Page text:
Monroe Carell Jr. Children's Hospital at Vanderbilt
Monroe Carell Jr. Children's Hospital at Vanderbilt
Monroe Carell Jr. Children's Hospital at Vanderbilt
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Monroe Carell Jr.
Children's Hospital
at Vanderbilt
2200 Children's Way
Nashville, TN 37232


(615) 936-1000

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Eye Problem Definitions

 

Amblyopia, "Lazy eye"

This develops because the brain is getting one "good" image and one "bad" image from the eyes. The brain shuts off the bad eye and slows its development in relation to the good eye. This is the main problem that we are trying to prevent. The following conditions are considered "amblyogenic factors," meaning that they can lead to amblyopia. Ambloypia, if left untreated, can cause a permanent decrease in vision that cannot be corrected with glasses.

Strabismus

The eyes are not directed to an object simultaneously. In some cases the eyes deviate inward, and in others outward. Vertical deviations can also occur, but are quite rare.

Anisometropia (an-i’-so-me-tro’-pe-a)

This is a difference in the need for glasses between the two eyes. As a result, the brain receives a clear image from one eye and a blurred image from the other, so it shuts off the "bad" eye. Amblyopia then develops.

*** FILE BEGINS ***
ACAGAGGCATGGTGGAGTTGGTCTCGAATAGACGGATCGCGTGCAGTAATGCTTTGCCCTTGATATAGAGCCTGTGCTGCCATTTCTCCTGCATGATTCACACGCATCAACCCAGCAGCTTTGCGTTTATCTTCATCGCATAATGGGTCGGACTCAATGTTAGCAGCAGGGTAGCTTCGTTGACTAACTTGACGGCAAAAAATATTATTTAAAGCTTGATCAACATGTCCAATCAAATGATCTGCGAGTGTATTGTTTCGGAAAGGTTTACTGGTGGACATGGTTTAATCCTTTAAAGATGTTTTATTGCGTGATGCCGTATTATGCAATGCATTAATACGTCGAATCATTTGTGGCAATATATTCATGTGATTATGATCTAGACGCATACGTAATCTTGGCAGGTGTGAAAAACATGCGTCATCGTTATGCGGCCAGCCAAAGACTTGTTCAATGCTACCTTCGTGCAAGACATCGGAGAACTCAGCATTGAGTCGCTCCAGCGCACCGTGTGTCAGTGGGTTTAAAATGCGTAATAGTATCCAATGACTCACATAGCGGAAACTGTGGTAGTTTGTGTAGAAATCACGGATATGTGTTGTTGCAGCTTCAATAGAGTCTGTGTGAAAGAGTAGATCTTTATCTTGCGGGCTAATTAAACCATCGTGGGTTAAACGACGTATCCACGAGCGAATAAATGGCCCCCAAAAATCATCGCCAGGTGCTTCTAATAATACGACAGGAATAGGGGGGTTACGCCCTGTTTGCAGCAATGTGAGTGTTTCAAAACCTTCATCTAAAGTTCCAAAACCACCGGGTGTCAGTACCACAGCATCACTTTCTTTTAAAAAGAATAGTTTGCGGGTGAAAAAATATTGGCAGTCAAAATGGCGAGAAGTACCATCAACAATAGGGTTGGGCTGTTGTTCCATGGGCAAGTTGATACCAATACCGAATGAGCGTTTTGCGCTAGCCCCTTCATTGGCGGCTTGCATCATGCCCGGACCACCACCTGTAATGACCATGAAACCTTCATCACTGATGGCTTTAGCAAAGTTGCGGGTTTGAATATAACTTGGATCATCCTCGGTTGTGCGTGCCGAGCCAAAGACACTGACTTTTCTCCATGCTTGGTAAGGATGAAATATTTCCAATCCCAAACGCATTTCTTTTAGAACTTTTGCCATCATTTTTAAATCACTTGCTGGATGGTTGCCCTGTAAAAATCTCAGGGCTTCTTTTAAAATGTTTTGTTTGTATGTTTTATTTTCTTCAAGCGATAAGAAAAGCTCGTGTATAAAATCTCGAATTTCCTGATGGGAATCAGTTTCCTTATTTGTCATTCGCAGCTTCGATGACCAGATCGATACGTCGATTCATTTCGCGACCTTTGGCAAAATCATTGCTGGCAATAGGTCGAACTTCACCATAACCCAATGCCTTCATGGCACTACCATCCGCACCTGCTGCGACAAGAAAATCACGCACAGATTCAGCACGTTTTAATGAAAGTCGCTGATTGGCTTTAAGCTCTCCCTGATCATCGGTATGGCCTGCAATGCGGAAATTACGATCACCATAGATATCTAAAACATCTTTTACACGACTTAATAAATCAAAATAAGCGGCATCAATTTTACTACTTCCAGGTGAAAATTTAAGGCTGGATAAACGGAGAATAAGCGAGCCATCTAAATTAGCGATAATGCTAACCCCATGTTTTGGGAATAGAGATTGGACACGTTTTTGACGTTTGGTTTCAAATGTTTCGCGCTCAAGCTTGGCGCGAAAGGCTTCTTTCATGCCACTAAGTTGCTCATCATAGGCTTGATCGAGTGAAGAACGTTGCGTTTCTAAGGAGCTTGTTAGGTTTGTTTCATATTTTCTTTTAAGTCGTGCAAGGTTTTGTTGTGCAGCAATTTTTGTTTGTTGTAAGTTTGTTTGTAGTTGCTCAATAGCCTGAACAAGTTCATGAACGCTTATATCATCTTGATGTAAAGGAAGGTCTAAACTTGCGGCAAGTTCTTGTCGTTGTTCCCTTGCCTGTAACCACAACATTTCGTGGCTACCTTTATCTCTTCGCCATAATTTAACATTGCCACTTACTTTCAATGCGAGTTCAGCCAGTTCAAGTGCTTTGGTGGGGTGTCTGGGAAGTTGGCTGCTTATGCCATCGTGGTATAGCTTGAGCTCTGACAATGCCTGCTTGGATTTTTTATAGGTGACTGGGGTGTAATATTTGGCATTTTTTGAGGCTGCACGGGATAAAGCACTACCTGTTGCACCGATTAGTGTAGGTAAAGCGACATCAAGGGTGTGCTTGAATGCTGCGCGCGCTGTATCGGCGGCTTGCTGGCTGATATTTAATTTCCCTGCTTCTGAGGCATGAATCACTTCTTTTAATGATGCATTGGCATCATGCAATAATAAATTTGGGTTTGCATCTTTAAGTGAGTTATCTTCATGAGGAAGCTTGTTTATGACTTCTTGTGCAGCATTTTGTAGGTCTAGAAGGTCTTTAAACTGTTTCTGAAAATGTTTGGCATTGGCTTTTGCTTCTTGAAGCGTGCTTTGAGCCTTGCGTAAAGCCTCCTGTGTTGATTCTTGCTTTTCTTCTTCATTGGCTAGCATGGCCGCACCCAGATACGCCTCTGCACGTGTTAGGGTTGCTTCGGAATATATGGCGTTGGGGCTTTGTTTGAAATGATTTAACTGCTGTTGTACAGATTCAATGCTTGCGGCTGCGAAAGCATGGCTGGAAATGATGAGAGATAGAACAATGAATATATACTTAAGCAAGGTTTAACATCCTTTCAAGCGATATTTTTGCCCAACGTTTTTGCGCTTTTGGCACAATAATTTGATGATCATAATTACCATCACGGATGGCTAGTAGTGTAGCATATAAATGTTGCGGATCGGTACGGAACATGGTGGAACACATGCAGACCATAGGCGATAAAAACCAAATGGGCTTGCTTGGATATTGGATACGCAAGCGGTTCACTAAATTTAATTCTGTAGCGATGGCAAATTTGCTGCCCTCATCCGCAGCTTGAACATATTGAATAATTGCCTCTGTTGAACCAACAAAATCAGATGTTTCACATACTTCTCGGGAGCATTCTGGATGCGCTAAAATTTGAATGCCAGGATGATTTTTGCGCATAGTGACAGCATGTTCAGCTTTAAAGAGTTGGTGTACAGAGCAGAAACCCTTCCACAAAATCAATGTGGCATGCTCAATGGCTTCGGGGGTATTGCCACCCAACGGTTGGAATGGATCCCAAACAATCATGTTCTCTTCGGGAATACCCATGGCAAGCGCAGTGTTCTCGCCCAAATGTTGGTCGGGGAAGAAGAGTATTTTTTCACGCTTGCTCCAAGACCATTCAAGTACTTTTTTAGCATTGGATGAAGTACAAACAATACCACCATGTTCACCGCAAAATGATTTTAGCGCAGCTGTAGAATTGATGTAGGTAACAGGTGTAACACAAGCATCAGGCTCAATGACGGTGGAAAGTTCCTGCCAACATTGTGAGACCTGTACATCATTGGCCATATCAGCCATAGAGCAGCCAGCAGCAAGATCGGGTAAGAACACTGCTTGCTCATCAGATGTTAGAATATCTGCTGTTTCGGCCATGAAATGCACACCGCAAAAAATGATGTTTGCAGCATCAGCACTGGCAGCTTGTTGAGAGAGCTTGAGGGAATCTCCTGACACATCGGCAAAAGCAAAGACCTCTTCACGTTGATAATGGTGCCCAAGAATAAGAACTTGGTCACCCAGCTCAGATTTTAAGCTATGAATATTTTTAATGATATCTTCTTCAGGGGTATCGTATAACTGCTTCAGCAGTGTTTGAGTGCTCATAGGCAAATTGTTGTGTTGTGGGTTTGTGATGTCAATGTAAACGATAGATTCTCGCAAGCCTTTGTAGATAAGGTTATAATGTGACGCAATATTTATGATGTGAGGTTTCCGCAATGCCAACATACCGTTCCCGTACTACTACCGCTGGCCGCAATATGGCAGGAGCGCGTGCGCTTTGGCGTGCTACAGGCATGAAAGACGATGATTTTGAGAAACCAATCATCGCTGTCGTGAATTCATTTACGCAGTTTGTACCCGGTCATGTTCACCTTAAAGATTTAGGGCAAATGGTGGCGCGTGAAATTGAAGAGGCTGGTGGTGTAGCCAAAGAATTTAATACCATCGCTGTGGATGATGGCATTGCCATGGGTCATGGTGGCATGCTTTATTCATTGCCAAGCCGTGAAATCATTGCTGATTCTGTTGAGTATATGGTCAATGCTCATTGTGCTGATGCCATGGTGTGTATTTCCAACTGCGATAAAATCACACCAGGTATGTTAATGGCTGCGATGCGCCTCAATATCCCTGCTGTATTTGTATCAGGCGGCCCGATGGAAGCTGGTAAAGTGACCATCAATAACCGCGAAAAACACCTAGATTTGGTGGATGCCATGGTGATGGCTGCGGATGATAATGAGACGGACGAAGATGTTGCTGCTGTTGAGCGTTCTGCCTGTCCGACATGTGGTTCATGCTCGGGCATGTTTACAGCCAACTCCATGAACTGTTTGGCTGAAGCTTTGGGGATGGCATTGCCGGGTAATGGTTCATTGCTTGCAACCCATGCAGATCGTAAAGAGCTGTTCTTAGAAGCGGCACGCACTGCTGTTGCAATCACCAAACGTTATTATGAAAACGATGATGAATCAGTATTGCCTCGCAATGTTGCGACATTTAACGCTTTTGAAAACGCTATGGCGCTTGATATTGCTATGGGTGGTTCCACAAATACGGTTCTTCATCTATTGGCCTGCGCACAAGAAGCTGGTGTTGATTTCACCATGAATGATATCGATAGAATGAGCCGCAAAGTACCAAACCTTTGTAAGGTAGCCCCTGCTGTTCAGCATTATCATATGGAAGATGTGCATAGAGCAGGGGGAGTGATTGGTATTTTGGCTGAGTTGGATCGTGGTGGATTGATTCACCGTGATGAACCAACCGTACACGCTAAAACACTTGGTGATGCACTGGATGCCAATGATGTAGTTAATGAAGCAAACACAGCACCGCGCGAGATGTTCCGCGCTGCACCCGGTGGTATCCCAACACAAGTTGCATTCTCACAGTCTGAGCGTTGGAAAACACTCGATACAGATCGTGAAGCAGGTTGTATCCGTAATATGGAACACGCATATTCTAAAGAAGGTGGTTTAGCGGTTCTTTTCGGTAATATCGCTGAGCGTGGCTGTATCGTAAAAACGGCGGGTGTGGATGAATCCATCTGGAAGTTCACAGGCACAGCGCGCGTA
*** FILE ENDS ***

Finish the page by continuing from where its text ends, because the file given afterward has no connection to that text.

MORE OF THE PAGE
Hyperopia far-sightedness

Small levels of far-sightedness are normal for young children, but high levels can cause problems. Left untreated, hyperopia can contribute to crossing of the eyes or poor vision in each eye. This condition can be corrected with glasses.

Myopia

Myopia is commonly known as near-sightedness. It can be treated with glasses, and typically is not amblyogenic as long as both eyes have similar degrees of myopia.

Astigmatism

This disorder results from unequal focusing of light rays as they enter the eye, causing a blurring of objects. Typically, the eye with astigmatism is not perfectly round and is slightly oblong. Astigmatism is often treated with glasses in older children. Treatment may not be necessary for younger children. Astigmatism is not amblyogenic unless it is asymmetric or to a large degree.

Media opacity

This condition is caused by an object that prevents light from entering the back of the eye, such as a cataract.


Last Edited: July 1, 2016
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